Editor's note: In honor of the 20th anniversary of Denver hosting World Youth Day in 1993, Denver Catholic Register interviewed Archbishop-emeritus of Denver, Cardinal J. Francis Stafford, about the historic event.
Q: Take us back to 1993: what were event planners’ expectations for Denver’s World Youth Day and what actually occurred?
Cardinal Stafford: In the beginning the expectations were low. The youth and young adult outreach of the Catholic Church since 1968 had spiraled downhill. Many were wringing their hands. The Woodstock generation and its sequel seemed tone-deaf to Jerusalem and Rome. Different generations lived apart, each constructing its own Tower of Babel. An abyss separated Woodstock and Cherry Creek Park. Intergenerational communication was atrophying. On the national scene in Washington, pessimism prevailed. It was predicted that the papal initiative would attract no more than 20,000 young people. Mile High Stadium would be more than adequate, they said, for the activities culminating with the vigil and papal Mass. The very identity of the event provoked controversy. Some reached back into the Catholic tradition and called it a pilgrimage. Others disagreed and insisted that the term was anachronistic. Catholic young people had moved beyond pilgrimages. Meanwhile, in Rome, reports were circulating in the papal apartment about the sharp increase in Denver murders in 1993. Visions of an American “Wild West” revived in Europe. And yet, against all odds, registrations of young “pilgrims” were exceeding all expectations. They were flowing in from everywhere. We searched very rapidly for a more expansive site (for the closing Mass) and eventually settled on the Cherry Creek State Park with the indispensable help of state and local officials.
Q: Denver’s WYD wasn’t a traditional pilgrimage experience where one goes to a particular sacred site. What were pilgrims making pilgrimage to and where were they to encounter God?
Cardinal Stafford: The young people of the world transformed the image of Denver. From a secularized city it was seen to embrace a Church of prayer and charity where God is loved above all things. Before 1993 Denver was a kind of spiritual “no-place”; after 1993 Cherry Creek State Park became a crucial place of conversion for the young, similar to the Patriarch Jacob’s “Penuel” (experience of seeing the “Face of God”) by the stream of Jabbok. Before Jacob’s desperate struggle in the dark with a mysterious stranger, the place by the stream Jabbok was a no-place. After the indeterminate outcome of the nocturnal wrestling bout left Jacob (now renamed Israel) limp, Penuel became crucial for belief in the one God. Likewise, on the banks of Cherry Creek, young men and women from across the world together with the people of Colorado became the spiritual stones reconstituting the Church of Denver. The city is now viewed as an international center of Catholic renewal and reform. Penuel anticipated Denver. The stream of Jabbok became Denver’s Cherry Creek. That historic transformation continues. In the flash of the sunlit skies of 1993 Denver, communication between bishops and young people was rekindled. In returning to Rome, the pope was delighted and the Roman Curia was dumbstruck.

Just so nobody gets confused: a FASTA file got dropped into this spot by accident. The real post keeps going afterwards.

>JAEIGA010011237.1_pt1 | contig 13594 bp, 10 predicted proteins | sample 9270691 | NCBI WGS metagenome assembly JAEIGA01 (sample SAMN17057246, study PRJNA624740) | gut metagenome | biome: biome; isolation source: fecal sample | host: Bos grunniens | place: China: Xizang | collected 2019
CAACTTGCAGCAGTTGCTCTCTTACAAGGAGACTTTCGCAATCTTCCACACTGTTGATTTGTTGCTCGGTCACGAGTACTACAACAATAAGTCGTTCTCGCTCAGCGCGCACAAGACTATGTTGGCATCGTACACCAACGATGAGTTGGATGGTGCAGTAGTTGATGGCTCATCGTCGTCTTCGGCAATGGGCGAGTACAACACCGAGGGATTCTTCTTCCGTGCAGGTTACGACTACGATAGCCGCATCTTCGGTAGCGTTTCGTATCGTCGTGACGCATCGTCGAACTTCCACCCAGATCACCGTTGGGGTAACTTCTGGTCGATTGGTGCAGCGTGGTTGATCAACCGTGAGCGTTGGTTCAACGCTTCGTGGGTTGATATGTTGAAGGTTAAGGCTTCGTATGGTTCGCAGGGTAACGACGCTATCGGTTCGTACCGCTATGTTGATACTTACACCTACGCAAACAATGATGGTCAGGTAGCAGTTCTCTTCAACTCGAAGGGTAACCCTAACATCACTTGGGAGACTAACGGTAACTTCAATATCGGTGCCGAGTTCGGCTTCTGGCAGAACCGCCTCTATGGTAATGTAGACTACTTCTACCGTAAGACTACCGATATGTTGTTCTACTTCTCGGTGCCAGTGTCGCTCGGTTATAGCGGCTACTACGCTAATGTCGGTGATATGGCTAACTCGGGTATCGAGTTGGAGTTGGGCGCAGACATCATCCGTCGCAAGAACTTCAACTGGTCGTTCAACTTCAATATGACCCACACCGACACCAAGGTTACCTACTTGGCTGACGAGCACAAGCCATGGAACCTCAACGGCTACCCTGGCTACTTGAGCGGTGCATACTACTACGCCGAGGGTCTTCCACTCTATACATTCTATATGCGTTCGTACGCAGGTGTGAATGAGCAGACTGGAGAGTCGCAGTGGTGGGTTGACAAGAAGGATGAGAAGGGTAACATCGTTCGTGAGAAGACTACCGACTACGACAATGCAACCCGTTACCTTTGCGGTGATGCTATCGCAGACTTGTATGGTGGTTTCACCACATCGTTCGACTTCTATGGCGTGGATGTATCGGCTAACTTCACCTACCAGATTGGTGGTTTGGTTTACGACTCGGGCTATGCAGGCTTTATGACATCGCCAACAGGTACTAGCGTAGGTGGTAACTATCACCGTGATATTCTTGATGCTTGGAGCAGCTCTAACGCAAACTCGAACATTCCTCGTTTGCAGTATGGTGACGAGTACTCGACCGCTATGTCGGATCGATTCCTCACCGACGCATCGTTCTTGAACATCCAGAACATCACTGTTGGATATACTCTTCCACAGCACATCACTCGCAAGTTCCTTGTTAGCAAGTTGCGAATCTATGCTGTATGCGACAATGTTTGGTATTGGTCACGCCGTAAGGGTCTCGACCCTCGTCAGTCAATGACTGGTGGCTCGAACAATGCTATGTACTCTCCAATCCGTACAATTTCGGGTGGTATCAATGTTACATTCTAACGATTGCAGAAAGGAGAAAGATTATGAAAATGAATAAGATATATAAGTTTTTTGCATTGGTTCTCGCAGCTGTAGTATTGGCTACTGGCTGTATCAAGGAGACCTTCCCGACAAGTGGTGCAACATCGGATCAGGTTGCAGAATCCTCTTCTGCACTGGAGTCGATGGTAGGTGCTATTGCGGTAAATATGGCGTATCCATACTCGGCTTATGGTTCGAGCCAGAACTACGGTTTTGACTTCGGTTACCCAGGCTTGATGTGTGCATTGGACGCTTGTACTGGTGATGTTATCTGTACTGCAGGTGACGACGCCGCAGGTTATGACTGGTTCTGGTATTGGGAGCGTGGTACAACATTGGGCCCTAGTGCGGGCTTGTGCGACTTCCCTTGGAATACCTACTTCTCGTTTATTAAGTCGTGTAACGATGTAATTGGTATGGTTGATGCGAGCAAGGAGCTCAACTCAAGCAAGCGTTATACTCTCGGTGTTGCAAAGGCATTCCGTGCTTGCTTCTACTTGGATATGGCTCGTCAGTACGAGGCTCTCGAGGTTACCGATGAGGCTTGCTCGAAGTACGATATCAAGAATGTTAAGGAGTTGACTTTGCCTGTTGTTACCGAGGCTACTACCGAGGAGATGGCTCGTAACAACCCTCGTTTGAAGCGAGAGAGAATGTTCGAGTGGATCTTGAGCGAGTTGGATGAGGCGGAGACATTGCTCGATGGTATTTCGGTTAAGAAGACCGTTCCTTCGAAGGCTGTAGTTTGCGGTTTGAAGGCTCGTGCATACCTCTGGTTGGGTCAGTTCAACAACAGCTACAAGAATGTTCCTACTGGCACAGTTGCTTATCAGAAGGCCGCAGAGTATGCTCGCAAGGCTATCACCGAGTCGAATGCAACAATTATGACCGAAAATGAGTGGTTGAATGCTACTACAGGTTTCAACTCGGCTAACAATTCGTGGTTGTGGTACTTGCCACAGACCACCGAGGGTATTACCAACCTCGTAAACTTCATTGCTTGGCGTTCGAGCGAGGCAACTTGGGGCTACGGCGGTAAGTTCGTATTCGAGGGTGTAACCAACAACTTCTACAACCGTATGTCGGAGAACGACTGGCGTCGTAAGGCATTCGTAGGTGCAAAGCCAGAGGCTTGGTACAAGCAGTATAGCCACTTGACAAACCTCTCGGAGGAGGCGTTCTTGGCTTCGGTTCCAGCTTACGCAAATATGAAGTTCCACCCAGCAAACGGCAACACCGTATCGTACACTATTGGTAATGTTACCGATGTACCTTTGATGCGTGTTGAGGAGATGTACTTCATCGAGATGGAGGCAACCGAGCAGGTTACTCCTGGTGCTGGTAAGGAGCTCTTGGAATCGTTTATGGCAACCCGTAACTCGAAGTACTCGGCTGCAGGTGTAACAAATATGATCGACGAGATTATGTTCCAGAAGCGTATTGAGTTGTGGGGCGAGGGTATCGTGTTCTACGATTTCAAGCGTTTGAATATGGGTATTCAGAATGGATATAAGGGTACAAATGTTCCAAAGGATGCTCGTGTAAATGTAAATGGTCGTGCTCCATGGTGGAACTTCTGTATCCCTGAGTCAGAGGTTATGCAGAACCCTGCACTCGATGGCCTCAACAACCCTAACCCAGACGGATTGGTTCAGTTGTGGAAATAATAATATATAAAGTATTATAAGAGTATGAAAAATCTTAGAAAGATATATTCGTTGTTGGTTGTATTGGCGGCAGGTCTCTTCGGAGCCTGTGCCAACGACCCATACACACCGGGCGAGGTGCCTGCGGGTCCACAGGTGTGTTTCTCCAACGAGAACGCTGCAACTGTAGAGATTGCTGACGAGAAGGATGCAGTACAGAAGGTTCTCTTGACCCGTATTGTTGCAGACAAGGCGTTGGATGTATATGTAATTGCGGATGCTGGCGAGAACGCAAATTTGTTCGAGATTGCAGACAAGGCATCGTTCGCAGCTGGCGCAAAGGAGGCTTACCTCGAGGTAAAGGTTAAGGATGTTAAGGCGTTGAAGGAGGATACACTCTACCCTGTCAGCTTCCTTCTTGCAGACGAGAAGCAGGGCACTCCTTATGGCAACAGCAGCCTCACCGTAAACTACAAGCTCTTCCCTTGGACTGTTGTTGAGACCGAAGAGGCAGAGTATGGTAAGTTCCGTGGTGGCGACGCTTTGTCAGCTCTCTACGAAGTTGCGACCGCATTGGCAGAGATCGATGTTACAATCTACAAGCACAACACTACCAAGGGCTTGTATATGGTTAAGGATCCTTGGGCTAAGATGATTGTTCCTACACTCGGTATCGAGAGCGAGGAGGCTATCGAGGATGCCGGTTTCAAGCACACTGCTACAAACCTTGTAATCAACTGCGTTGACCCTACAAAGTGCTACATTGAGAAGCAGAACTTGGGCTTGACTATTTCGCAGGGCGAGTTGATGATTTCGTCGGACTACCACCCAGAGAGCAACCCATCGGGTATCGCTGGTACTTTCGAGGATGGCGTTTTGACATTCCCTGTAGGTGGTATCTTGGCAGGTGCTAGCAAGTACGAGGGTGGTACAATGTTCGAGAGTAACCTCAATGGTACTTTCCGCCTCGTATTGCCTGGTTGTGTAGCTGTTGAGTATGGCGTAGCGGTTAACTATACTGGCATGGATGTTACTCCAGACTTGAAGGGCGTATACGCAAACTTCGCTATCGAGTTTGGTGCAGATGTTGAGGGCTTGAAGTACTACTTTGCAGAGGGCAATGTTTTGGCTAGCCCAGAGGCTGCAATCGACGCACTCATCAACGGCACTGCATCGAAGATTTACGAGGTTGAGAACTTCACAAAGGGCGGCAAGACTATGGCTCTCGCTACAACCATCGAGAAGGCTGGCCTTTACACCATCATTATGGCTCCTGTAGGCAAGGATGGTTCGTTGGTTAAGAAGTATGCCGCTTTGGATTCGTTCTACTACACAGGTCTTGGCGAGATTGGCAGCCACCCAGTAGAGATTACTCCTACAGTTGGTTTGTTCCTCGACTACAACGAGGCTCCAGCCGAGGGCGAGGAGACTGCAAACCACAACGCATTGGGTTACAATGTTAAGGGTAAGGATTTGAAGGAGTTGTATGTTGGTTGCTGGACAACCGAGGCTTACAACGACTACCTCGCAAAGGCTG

Q: What was the greatest joy for you in being part of WYD 1993?
Cardinal Stafford: To see the surprise on the face of Pope John Paul II when he arrived at Mile High Stadium on the last helicopter. His arrival coincided with the appearance of a rainbow over the mountains in the southwest sky. Young people were pointing to it in wonder. The pope wept openly before the thunderous ovations of the universal Church. I was even more humbled by the faces of the young people themselves as the Holy Father was driven around the periphery of the stadium to bless them. Many bishops must have prayed that Thursday afternoon that the Church would not betray the astonishing, open, heartfelt trust of those youthful Catholics. Their witness surprised everyone.
Q: What were the effects of WYD 1993 on the local and on the universal Church?
Cardinal Stafford: Denver, Colo., and the universal Catholic Church were transformed by the event. The front page headline of the Sunday Denver Post on Aug. 22, 1993, said it all: “World Youth Day: Awesome.” It had become not only a Denver Catholic Church event but an event of the state of Colorado. The national and regional increase in religious and priestly vocations is directly traceable to that event. Our two Denver seminaries would not be what they are today without it. They may not have come into existence without it. Only God knows. Finally, at the luncheon on Aug. 15 at the Cathedral Basilica rectory, the archbishops of Paris, Toronto, and, I believe, Manila told me that, based upon their Denver experience they were determined to host a World Youth Day in their sees.